To Be Uncertain Is Uncomfortable, But to Be Certain Is Ridiculous
Traditionally, combinatorial optimization postulates that an input instance is given with absolute precision and certainty, and it aims at finding an optimum solution for the given instance. In contrast, real world input data are often uncertain, noisy, inaccurate. As a consequence, an optimum solution for a real world instance may not be meaningful or desired. While this unfortunate gap between theory and reality has been recognized for quite some time, it is far from understood, let alone resolved. We advocate to devote more attention to it, in order to develop algorithms that find meaningful solutions for uncertain inputs. We propose an approach towards this goal, and we show that this approach on the one hand creates a wealth of algorithmic problems, while on the other hand it appears to lead to good real world solutions.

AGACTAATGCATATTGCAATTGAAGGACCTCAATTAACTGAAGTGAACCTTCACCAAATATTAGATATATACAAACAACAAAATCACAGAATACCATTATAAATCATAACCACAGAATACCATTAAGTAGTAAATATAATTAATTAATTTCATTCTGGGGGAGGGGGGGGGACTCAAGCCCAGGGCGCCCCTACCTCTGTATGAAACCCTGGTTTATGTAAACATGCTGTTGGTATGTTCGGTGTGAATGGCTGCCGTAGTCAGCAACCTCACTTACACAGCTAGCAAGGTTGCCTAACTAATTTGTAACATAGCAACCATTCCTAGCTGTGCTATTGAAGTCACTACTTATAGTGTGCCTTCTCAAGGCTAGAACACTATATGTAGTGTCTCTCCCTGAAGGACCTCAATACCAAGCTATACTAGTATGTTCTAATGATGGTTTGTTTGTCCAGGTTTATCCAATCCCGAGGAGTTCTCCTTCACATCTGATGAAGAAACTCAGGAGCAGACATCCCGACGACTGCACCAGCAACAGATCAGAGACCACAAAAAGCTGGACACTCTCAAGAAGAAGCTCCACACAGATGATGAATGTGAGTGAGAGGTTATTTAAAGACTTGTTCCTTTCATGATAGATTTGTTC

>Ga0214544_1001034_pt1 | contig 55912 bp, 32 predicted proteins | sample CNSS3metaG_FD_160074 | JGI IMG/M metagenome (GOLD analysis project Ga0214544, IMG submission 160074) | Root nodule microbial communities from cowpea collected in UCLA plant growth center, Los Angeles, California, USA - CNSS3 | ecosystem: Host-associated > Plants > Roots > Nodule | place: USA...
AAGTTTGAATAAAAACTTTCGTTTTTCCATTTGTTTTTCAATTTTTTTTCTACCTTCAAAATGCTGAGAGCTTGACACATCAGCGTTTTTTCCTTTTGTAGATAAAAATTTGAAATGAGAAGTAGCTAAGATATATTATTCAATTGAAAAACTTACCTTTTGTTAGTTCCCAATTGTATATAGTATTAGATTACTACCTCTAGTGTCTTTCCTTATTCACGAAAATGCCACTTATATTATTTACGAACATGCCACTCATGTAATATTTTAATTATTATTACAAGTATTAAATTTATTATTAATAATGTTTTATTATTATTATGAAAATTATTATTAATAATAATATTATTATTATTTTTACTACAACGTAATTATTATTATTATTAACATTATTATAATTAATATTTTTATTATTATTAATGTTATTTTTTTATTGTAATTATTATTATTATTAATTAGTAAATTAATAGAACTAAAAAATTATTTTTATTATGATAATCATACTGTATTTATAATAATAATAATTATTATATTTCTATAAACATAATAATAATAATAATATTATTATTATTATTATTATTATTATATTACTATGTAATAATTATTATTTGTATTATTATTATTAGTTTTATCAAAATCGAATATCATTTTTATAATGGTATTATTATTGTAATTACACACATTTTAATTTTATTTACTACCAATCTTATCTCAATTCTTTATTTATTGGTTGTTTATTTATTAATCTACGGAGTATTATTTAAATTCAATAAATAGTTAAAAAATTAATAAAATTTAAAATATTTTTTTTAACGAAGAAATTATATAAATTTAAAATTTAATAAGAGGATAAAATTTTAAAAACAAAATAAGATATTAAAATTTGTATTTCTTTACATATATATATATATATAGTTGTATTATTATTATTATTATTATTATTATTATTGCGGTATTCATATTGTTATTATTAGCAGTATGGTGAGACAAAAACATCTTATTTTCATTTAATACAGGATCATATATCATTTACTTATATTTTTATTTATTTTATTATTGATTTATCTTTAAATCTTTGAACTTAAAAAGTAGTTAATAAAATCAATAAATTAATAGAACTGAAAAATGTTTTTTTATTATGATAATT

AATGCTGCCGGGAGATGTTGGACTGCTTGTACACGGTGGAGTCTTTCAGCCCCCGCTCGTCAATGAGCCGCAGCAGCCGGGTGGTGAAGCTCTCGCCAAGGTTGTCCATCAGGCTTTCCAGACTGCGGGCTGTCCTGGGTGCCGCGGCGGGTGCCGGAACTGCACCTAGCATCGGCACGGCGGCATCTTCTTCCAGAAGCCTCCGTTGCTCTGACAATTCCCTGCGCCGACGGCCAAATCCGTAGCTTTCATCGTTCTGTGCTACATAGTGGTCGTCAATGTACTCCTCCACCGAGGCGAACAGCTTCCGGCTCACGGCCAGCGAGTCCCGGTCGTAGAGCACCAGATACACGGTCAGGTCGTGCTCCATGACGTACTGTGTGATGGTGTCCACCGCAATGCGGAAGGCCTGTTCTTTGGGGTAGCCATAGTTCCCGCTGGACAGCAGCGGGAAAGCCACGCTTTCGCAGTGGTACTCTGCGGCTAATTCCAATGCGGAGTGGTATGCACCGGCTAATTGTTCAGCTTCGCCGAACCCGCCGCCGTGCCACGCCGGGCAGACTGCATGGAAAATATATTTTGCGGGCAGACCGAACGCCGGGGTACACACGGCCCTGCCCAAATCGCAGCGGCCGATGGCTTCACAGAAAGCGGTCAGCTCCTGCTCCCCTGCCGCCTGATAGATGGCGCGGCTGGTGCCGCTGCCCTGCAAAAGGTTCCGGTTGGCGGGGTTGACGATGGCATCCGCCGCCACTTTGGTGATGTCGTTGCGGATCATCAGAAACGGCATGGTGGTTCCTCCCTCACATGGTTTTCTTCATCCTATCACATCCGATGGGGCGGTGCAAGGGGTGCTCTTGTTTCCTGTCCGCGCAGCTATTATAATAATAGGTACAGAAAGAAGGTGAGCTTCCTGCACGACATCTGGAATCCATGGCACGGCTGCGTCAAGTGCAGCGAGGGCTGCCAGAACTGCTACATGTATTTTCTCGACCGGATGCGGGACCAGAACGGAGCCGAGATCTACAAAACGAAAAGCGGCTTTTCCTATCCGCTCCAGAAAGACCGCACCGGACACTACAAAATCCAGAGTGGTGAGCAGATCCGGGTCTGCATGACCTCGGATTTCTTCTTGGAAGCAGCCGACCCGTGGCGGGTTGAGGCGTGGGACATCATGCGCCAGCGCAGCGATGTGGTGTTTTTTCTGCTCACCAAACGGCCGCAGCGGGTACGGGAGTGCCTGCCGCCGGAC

This talk is about joint work with Joachim Buhmann, Matus Mihalak, and Rasto Sramek.